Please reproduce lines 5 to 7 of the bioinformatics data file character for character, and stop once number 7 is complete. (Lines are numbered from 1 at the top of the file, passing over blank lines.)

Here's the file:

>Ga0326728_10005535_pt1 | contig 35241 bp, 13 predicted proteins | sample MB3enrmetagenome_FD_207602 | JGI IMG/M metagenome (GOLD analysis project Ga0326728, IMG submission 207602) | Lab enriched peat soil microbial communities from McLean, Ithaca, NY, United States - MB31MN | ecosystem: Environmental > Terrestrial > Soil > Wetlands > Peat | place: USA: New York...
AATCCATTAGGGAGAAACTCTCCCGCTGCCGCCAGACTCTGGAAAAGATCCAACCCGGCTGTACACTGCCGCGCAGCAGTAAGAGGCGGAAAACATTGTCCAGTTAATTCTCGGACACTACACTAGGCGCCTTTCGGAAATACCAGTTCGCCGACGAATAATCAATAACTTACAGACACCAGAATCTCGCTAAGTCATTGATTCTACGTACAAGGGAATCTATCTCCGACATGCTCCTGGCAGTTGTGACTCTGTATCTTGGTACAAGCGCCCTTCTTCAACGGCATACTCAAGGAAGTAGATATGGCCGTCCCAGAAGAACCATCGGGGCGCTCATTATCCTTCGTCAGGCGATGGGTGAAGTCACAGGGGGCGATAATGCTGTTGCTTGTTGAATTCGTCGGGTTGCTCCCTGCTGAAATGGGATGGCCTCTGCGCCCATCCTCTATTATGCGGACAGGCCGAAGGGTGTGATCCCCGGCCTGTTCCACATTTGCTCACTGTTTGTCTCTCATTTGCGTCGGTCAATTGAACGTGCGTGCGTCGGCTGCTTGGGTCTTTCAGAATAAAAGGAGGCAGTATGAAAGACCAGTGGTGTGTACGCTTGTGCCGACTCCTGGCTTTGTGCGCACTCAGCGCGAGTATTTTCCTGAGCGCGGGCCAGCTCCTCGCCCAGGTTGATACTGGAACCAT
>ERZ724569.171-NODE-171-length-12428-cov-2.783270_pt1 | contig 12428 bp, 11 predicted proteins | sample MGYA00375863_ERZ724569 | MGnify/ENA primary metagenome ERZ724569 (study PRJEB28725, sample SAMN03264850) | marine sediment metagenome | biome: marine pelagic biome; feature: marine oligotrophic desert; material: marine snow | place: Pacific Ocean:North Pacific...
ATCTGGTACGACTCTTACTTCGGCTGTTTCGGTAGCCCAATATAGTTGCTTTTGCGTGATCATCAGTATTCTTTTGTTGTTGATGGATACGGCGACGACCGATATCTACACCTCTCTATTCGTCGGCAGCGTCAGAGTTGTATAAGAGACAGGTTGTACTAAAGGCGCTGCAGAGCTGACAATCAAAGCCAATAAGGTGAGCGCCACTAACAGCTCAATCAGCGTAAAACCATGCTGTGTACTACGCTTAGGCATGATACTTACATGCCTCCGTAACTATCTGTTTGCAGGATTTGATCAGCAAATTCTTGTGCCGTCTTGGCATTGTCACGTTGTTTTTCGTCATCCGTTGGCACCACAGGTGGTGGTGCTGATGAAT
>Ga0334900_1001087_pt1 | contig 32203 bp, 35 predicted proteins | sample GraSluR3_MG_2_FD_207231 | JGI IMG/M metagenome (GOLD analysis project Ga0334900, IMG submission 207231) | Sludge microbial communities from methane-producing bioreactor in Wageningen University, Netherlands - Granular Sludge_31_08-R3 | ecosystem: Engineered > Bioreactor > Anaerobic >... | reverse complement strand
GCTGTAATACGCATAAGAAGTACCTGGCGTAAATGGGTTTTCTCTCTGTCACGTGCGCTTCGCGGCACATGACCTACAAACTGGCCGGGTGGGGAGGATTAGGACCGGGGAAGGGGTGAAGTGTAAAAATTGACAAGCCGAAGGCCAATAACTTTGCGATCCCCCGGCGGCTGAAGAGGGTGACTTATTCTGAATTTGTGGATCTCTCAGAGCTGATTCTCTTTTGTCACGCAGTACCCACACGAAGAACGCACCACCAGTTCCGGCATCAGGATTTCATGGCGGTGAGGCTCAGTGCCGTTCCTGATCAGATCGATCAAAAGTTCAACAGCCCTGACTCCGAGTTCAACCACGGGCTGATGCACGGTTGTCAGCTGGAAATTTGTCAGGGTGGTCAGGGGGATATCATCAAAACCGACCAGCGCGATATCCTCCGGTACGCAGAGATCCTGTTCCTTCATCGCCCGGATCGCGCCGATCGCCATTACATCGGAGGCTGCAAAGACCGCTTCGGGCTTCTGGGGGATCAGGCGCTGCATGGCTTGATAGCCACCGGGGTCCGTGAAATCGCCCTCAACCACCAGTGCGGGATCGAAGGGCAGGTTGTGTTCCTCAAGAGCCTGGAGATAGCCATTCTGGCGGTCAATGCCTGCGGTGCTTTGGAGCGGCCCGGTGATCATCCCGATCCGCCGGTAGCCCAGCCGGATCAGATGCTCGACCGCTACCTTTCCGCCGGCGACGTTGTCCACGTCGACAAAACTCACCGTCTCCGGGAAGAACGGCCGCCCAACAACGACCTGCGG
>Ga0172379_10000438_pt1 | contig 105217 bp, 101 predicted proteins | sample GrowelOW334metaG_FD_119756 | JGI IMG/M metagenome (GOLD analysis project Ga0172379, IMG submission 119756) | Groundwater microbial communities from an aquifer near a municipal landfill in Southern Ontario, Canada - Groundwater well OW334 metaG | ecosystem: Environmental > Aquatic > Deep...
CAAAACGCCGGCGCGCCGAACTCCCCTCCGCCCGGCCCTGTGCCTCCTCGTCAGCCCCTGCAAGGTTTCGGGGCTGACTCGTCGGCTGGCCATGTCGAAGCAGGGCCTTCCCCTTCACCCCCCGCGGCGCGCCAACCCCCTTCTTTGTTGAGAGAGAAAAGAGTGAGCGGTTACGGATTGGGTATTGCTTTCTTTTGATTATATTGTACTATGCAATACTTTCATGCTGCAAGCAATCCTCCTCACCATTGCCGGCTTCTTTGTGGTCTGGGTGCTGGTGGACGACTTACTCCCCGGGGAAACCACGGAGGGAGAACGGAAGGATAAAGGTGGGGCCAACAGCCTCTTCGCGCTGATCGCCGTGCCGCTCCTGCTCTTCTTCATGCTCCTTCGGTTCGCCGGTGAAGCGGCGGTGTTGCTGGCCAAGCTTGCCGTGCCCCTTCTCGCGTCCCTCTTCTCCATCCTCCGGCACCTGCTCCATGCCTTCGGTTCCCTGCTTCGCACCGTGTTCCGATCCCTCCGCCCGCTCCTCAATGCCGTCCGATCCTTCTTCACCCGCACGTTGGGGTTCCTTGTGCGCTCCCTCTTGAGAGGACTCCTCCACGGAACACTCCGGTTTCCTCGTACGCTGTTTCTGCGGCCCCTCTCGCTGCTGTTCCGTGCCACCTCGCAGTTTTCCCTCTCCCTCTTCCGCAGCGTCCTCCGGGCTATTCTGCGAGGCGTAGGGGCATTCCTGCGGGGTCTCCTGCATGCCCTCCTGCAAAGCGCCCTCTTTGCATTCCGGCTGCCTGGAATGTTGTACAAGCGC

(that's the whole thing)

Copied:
>Ga0334900_1001087_pt1 | contig 32203 bp, 35 predicted proteins | sample GraSluR3_MG_2_FD_207231 | JGI IMG/M metagenome (GOLD analysis project Ga0334900, IMG submission 207231) | Sludge microbial communities from methane-producing bioreactor in Wageningen University, Netherlands - Granular Sludge_31_08-R3 | ecosystem: Engineered > Bioreactor > Anaerobic >... | reverse complement strand
GCTGTAATACGCATAAGAAGTACCTGGCGTAAATGGGTTTTCTCTCTGTCACGTGCGCTTCGCGGCACATGACCTACAAACTGGCCGGGTGGGGAGGATTAGGACCGGGGAAGGGGTGAAGTGTAAAAATTGACAAGCCGAAGGCCAATAACTTTGCGATCCCCCGGCGGCTGAAGAGGGTGACTTATTCTGAATTTGTGGATCTCTCAGAGCTGATTCTCTTTTGTCACGCAGTACCCACACGAAGAACGCACCACCAGTTCCGGCATCAGGATTTCATGGCGGTGAGGCTCAGTGCCGTTCCTGATCAGATCGATCAAAAGTTCAACAGCCCTGACTCCGAGTTCAACCACGGGCTGATGCACGGTTGTCAGCTGGAAATTTGTCAGGGTGGTCAGGGGGATATCATCAAAACCGACCAGCGCGATATCCTCCGGTACGCAGAGATCCTGTTCCTTCATCGCCCGGATCGCGCCGATCGCCATTACATCGGAGGCTGCAAAGACCGCTTCGGGCTTCTGGGGGATCAGGCGCTGCATGGCTTGATAGCCACCGGGGTCCGTGAAATCGCCCTCAACCACCAGTGCGGGATCGAAGGGCAGGTTGTGTTCCTCAAGAGCCTGGAGATAGCCATTCTGGCGGTCAATGCCTGCGGTGCTTTGGAGCGGCCCGGTGATCATCCCGATCCGCCGGTAGCCCAGCCGGATCAGATGCTCGACCGCTACCTTTCCGCCGGCGACGTTGTCCACGTCGACAAAACTCACCGTCTCCGGGAAGAACGGCCGCCCAACAACGACCTGCGG
>Ga0172379_10000438_pt1 | contig 105217 bp, 101 predicted proteins | sample GrowelOW334metaG_FD_119756 | JGI IMG/M metagenome (GOLD analysis project Ga0172379, IMG submission 119756) | Groundwater microbial communities from an aquifer near a municipal landfill in Southern Ontario, Canada - Groundwater well OW334 metaG | ecosystem: Environmental > Aquatic > Deep...